sat score

sat score

Major Changes are Coming to the SATs: Here’s What You Can Expect

1600 is perfect again! On the SAT that is. On March 5, the College Board announced its plans for a redesigned SAT which will be introduced in the spring of 2016.


The updated exam will feature three sections: “evidence-based” reading and writing, mathematics, and an essay. The essay portion will be optional, which goes against the previous change made to the SAT in 2005.

Makers of the SAT said the new exam will feature “relevant” vocabulary words students are likely to encounter in college, a more in-depth focus on fewer math topics, and questions asking students to cite specific passages supporting their answers.

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How to Read Your SAT Scores

classroomBetween deciding what colleges to apply to and then filling out your college applications, getting into college is stressful. On top of selecting, applying and getting accepted into a college, there are the ever-dreaded standardized tests. Most schools base their acceptance of a student on their high school GPA, high school extracurricular activities and standardized test scores. Each college varies on which version of standardized test that they require for acceptance, whether it be the SAT (Scholastic Assessment Test) or the ACT (American College Test) but standardized tests are a must for the college-bound student.

The stress of these tests is huge, but reading the scores can be just as intimidating. Prior to taking your test of choice, (it doesn’t hurt to take both, if you are still undecided) you can arrange to have your scores sent directly to the colleges and universities of your choice, but you’ll want to know your scores, and what they mean, to see if all your hard work paid off.

For those taking the SAT, the following information can help you become comfortable with reading your SAT test scores so that you’re ready when you receive them. Read the rest of this entry »

What’s a Good SAT Score?

Updated August 2018

The results are in and high school students everywhere are scrambling to know how they did on the SATs. They’re that first real step toward college and one of the more determining factors in where a student will go. According to the College Board data, a good SAT score is above 1060 points. A bad SAT score is below 910 points.

The new SAT scoring benchmark contains two different scores: Reading/Writing & Math. In 2018, the average scores for the sections were:

  • 530 – Math
  • 480 Reading/Writing

Scores accepted at the top liberal arts colleges are usually in the 700s. At Harvard University, those scores skim closer to 800 for both Reading/Writing & Math. At public universities, scores for each section of the SAT range from 540-740.

If you do plan on attending a public university, you might not need to even worry yourself with the SAT score. There are currently more than 800 schools that have eliminated SAT and ACT scores as criteria for admission, saying that a student’s high school record is a better indication of their qualifications. These include Oklahoma State University, Texas A&M, Wake Forest and George Mason. Even if you’ve already taken the exams, don’t fret, including your scores is optional.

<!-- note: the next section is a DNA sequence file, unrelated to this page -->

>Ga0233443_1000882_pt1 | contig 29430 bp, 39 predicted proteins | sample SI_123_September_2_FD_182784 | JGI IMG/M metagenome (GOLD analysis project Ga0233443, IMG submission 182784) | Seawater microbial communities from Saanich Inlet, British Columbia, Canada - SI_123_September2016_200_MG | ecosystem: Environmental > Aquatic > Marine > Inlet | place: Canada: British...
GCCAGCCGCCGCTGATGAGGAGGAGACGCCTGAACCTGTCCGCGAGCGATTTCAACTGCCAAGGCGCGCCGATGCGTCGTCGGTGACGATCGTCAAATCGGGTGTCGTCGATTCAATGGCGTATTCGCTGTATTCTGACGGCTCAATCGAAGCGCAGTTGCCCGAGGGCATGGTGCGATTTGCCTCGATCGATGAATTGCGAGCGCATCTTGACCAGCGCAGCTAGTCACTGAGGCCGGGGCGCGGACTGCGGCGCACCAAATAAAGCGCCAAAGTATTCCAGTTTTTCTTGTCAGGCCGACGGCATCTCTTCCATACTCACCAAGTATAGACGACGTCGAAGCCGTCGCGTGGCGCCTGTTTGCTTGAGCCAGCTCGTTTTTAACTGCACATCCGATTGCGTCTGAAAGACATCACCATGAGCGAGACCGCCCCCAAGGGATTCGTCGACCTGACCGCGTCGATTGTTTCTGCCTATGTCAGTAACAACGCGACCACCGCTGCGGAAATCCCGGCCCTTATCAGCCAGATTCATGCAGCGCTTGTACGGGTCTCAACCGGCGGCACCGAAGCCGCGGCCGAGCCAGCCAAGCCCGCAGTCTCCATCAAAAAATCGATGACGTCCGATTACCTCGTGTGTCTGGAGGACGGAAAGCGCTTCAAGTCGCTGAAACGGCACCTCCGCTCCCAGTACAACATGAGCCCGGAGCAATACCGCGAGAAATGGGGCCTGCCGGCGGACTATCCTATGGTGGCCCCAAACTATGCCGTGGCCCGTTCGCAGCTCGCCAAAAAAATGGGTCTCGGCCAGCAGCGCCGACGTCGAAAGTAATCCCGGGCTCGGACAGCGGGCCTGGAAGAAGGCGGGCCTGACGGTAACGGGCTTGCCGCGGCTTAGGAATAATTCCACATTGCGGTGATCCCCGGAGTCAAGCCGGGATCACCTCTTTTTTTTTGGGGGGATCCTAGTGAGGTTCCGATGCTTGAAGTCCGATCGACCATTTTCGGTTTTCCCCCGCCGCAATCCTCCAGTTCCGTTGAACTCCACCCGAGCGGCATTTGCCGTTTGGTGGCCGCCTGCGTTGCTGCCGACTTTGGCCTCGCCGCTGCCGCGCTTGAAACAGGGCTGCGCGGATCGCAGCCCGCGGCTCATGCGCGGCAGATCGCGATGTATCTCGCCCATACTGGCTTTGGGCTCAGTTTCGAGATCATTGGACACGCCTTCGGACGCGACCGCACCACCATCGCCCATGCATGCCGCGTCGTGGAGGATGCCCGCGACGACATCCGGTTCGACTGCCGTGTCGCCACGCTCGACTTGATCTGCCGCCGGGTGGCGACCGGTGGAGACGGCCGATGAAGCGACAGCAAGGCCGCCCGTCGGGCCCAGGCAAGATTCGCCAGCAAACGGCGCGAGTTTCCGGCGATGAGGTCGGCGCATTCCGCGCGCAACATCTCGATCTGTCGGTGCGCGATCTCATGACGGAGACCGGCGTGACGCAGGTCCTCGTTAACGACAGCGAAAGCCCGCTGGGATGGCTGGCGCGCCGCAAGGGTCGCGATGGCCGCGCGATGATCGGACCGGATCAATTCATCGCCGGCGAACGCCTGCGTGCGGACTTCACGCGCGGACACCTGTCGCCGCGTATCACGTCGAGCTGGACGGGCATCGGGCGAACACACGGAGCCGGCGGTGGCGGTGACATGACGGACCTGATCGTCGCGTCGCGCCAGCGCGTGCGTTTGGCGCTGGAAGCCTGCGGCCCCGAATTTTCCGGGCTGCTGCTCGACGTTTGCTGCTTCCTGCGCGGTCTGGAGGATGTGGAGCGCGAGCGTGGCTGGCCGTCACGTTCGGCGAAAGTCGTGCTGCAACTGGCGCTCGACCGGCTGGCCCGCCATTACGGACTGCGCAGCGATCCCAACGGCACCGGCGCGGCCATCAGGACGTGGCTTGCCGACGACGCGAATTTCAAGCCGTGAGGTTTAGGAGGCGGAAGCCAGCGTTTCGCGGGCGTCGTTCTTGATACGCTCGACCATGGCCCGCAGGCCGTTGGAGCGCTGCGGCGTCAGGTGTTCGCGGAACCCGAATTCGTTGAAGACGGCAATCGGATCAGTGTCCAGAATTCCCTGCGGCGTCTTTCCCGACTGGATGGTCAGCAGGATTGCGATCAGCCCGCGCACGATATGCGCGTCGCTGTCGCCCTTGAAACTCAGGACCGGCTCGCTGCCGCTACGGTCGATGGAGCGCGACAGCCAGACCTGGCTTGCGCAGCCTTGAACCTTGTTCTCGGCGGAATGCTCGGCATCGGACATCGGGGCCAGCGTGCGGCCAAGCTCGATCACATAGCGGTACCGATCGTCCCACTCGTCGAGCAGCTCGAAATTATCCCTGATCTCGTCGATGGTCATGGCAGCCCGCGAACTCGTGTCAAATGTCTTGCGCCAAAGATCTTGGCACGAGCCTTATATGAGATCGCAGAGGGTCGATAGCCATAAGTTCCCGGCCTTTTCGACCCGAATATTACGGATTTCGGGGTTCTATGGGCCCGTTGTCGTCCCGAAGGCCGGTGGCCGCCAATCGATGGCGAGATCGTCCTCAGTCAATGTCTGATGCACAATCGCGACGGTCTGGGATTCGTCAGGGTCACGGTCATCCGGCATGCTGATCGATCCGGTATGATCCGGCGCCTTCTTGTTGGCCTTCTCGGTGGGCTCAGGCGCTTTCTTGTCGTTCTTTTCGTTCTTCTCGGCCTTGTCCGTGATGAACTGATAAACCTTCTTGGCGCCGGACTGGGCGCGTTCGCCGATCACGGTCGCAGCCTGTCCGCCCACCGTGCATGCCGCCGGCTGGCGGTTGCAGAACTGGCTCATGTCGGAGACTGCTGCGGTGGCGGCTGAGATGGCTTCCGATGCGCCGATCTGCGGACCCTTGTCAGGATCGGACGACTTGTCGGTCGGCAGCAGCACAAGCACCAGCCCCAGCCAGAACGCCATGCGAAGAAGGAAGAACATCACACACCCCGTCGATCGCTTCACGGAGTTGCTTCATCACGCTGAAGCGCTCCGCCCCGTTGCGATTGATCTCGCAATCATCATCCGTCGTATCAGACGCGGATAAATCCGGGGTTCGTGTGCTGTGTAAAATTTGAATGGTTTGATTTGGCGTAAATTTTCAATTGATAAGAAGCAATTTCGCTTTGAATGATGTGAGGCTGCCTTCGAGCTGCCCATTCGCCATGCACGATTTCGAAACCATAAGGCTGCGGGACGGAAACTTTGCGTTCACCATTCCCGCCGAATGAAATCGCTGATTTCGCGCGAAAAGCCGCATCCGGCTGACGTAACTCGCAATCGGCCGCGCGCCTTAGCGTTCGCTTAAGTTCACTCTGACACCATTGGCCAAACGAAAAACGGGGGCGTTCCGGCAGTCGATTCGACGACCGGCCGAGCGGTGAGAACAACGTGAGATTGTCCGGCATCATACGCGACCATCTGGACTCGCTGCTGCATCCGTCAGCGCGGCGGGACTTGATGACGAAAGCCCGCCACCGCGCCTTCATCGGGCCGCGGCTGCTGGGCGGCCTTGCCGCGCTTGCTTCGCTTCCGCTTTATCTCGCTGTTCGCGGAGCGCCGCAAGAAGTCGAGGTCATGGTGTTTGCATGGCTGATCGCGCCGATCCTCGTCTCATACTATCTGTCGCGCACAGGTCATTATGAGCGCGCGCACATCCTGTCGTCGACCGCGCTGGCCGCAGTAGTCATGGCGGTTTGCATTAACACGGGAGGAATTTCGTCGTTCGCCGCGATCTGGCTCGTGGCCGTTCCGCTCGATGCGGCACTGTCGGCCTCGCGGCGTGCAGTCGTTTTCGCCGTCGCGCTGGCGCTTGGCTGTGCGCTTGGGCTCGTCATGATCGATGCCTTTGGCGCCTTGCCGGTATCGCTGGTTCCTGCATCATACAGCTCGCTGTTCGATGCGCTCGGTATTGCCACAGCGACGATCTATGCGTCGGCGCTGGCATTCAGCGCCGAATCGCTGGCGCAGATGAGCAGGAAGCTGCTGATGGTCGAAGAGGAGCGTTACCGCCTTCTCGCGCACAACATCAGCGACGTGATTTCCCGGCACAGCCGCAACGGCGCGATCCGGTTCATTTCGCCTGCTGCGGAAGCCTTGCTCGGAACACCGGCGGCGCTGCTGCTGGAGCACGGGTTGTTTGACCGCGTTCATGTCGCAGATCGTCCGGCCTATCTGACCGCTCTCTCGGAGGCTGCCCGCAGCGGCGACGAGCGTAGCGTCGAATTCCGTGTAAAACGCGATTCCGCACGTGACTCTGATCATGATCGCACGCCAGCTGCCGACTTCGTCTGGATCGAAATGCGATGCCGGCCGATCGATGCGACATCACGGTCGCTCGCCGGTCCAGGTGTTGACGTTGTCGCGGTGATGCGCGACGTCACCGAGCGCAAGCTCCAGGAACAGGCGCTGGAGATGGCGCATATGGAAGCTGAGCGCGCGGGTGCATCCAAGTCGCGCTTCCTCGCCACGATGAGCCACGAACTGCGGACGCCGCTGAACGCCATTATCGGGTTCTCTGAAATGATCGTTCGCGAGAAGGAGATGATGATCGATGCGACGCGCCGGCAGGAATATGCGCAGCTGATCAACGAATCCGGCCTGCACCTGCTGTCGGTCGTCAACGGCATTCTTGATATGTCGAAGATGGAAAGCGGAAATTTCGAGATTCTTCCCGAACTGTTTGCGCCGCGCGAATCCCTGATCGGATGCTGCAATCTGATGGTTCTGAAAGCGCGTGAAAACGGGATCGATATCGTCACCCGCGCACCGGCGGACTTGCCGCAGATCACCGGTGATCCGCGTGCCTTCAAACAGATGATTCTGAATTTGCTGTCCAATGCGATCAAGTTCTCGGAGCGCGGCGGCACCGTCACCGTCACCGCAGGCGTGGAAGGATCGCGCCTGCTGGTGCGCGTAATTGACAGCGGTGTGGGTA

Source: College Board

High School Students Will Only Have to Report Top SAT Scores

Thanks to a new rule by the College Board, high school students will soon be able to send only their highest round of SAT scores to colleges.  This new new rule goes into effect for the high school graduating class of 2010.  As of now, students can take the SATs as many times as they like, but they have to report all of the scores to colleges.  Now, they can choose which scores to send to colleges and which scores to forget about forever. sat scores

An important note:  students won’t be able to choose the highest scores on each section.  That is, if your highest critical reading score was on one test, and your highest math score was on another, you can’t combine the two high scores.  Instead, you’ll choose the round of scores that overall are the best.

There are advantages and disadvantages to this idea.  The advantage to a unreported do-over is that students get a clean slate.  If you have a bad day the first time you take the SAT, you can erase that and try again.  Hey, if only everything in our lives came with a clean slate!

One problem with this is economics.  The SAT costs $45, and for some students, that’s a burden.  Some students may not be able to take the test again, which means this is yet another systematic disadvantage that poorer kids face when applying to college.

To some degree, it does seem like this new policy won’t have a major effort.  According to the College Board, most students only go up 40 points the second time they take the test–and their scores often go down if they take the test more than twice.  If your score only goes up 40 points, there’s no real advantage of schools not seeing your first score.

In addition, it’s questionable as to how much it really matters if schools see weaker SAT scores.  That is, if you scored 250 points higher the second time, will the school really hold the lower score against you?  If anything, they might see the jump in points as a sign that you’re willing to work hard to improve–something all colleges want to see in a prospective student.


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